Reciprocity of boost/cut curves and constant-Q have nothing to do with each other. You can find constant-Q symmetrical and non-symmetrical equalizers and you can find non-constant-Q symmetrical and non-symmetrical equalizers. The terms characterize two different aspects of an equalizer. Constant-Q refers to the band-width behavior for different amounts of boost or cut. If the bandwidth stays constant as a function of boost/cut amounts, then it is constant-Q. If it does not, then it is not a constant-Q design.
If the cut curves are mirror images of the boost curves, then the equalizer has symmetrical (or reciprocal) response. If the curves are not mirror images of each other, then the equalizer is of the non-symmetrical school.
Two separate issues, both available in any combination from several manufacturers. Your choice.
The key to whether this is a myth involves the crucial word, identical. If two equalizers do not produce the exact transfer function, then they will definitely sound different. That is not the issue here. At issue, is whether there exists some sound quality attributable to active or passive circuits per se. There does not.
A transfer function exists characterizing every equalizer’s output behavior to a given input change. Any two equalizers with the sum transfer function, when operating within the constraints necessary to behave according to that function, will give the same results no matter what physical form makes up the equalizer. In general, any equalizer response can be implemented by many different types of circuits, both active and passive. The perceived differences between equalizers designed for the same response function must be explained by factors other than whether the equalizer is active or passive. Some characteristics that can contribute to the misbehavior of the circuit are nonlinearities that occur because the components are being used improperly or stressed beyond their linear operating region. Sometimes the perceived differences are nothing more than one circuit is quieter than another.
Any two equalizers with the same frequency domain transfer function will behave the same in the time domain. The transfer function determines responses such as overshoot, ringing, and phase shift regardless of implementation.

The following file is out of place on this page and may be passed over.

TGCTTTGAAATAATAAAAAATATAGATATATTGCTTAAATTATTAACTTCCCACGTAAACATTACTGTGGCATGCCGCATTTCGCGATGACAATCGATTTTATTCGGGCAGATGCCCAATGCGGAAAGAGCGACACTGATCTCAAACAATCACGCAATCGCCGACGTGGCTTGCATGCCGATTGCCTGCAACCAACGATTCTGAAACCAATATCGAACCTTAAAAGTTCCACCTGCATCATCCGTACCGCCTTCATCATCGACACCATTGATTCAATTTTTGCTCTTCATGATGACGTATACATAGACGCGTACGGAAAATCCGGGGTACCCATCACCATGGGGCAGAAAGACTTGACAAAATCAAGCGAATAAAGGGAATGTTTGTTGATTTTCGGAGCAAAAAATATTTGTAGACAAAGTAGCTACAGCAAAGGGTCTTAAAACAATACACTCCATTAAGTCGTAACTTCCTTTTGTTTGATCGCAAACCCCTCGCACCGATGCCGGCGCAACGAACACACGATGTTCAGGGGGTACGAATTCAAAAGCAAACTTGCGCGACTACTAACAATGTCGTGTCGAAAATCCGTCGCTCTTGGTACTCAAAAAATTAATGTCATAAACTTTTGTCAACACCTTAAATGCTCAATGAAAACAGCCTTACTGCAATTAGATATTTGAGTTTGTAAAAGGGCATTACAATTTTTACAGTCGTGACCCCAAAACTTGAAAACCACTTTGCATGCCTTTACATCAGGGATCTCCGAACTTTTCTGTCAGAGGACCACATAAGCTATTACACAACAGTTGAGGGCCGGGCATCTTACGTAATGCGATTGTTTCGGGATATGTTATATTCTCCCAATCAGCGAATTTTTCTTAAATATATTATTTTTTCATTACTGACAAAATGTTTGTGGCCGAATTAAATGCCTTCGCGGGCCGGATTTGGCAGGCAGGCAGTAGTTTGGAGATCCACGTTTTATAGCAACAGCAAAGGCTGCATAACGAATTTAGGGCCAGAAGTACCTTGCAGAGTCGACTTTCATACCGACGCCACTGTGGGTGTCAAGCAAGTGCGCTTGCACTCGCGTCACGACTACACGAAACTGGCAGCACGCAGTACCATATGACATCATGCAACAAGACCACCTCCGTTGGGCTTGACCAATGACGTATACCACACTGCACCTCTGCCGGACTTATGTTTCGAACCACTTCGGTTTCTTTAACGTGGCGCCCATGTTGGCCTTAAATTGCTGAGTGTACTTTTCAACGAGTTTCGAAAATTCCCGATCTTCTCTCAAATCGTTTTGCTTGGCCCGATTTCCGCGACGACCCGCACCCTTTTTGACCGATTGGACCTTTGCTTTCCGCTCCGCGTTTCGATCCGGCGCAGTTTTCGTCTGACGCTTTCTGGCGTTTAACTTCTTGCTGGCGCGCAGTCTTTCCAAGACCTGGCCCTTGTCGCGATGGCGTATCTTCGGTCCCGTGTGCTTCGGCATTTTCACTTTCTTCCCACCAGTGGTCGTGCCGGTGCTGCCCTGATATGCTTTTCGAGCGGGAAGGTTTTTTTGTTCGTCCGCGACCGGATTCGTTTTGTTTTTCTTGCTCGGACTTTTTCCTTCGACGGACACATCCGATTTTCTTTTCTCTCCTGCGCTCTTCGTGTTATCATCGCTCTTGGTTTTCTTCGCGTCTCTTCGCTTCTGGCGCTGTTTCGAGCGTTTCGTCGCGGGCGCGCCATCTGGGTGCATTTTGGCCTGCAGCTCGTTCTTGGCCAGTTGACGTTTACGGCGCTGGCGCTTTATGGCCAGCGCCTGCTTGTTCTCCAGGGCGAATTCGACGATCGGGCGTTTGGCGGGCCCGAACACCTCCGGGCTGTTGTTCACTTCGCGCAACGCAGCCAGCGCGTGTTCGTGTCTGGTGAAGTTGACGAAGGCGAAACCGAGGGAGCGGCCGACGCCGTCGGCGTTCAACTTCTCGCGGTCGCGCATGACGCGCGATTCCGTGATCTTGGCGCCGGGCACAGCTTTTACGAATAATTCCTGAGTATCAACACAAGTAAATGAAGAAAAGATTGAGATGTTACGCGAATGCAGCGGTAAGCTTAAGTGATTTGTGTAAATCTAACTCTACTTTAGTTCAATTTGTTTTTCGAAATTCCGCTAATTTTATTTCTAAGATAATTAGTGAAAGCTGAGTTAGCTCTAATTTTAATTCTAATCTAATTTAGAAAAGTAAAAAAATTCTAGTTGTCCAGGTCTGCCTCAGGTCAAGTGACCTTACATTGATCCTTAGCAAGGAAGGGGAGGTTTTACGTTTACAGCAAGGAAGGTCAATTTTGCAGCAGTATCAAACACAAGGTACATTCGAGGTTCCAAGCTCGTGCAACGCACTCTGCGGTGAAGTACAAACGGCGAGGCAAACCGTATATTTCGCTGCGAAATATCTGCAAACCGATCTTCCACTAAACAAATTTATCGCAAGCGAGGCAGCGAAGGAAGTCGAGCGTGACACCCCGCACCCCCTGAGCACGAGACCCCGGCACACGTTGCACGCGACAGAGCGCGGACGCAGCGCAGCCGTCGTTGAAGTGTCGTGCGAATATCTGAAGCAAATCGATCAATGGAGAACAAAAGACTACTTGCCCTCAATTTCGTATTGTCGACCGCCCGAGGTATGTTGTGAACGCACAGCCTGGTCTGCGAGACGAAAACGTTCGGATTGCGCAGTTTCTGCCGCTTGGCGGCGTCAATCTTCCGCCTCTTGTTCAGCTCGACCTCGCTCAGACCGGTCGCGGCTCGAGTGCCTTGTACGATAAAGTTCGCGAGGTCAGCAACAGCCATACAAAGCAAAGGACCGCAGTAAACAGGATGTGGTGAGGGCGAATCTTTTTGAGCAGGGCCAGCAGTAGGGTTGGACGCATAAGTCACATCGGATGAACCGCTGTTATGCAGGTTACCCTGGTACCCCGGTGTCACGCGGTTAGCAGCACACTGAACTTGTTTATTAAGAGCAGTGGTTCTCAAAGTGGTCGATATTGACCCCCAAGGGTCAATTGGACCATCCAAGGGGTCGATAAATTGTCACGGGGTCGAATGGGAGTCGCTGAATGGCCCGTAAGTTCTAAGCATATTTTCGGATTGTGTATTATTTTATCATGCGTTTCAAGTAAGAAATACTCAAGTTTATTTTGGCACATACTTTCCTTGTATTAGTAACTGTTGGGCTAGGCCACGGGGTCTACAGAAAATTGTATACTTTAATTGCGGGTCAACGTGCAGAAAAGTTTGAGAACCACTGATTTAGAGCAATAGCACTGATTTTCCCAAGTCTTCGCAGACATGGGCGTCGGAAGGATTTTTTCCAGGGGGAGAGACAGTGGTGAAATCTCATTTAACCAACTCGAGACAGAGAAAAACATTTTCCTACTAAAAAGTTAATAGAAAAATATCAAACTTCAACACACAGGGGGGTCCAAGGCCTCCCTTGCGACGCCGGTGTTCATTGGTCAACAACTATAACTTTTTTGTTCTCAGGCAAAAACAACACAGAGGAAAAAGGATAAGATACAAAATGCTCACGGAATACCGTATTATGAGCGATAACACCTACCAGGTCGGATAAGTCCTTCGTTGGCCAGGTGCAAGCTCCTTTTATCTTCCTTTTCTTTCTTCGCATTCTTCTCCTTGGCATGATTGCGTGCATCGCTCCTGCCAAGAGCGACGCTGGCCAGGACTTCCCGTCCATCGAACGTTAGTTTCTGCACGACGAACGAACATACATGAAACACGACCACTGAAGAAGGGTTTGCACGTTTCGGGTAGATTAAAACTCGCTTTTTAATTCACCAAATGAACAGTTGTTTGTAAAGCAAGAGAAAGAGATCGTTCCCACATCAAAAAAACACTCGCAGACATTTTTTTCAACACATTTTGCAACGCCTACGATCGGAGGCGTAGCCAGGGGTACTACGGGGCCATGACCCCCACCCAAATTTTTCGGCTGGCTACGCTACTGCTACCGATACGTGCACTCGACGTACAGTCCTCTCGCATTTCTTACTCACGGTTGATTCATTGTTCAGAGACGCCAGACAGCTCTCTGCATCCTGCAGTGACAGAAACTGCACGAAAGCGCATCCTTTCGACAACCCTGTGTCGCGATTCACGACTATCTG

Nothing mysterious exists within the realm of active and passive equalizers. Simple electronic theory explains all differences between these two, if differences exist. If not, they will perform and sound the same to the objective observer. Never assume that because an equalizer is active or passive it is automatically better or worse for your application. Study your needs and consult with knowledgeable people to make the correct equalizer selection.
Phase shift is not a bad word. It is the glue at the heart of what we do, holding everything together. That it has become a maligned term is most unfortunate. This belief stands in the way of people really understanding the requirements for room equalization.
The frequency response of most performing rooms looks like a heart attack victim’s EKG results. Associated with each change in amplitude is a corresponding change in phase response. Describing them as unbelievably jagged is being conservative. Every time the amplitude changes so does the phase shift. In fact, it can be argued that phase shift is the stuff that causes amplitude changes. Amplitude, phase and time are all inextricably mixed by the physics of sound. One does not exist without the others.
An equalizer is a tool. A tool that allows you to correct for a room’s anomalies. It must be capable of reproducing the exact opposite response of the one being connected. This requires precise correction at many neighboring points with the associated phase shift to correct for the room’s opposing phase shift. It takes phase shift to fix phase shift. Simple as that.
One way people get into trouble when equalizing rooms is using the wrong type of equalizer. If an equalizer is not capable of adding the correct amount of phase shift, it will make equalizing much more difficult than it has to be. The popularity of the many constant-Q designs has come about because of this phenomenon. Equalizers that produce broad smooth curves for modest amounts of boost/cut make poor room equalizers, and good tone modifiers. They lack the ability to make amplitude and phase corrections close together. Lacking the ability to make many independent corrections with minimal interference to neighboring bands restricts their usage primarily to giving a shape to an overall response rather than correcting it. Serious correcting requires sharp constant-Q performance, among many other things.
Only by adding many precise, narrow phase shift and amplitude corrections do you truly start equalizing a system’s blurred phase response. You do not do it with gentle smooth curves that lack the muscle to tame the peakedness of most rooms. Broad smooth curves do not allow you to correct for the existing phase shift. Its just that simple, you must pre-shape the signal in both amplitude and phase. And that requires narrow filters that preserve their bandwidths at all filter positions.
Back to Articles by JdB Sound Acoustics
JdB Sound Acoustics Home page
Copyright (c) 1996 JdB Sound, Acoustic
Copyright © Oct. 1996
This Page was created by JdB Sound Acoustics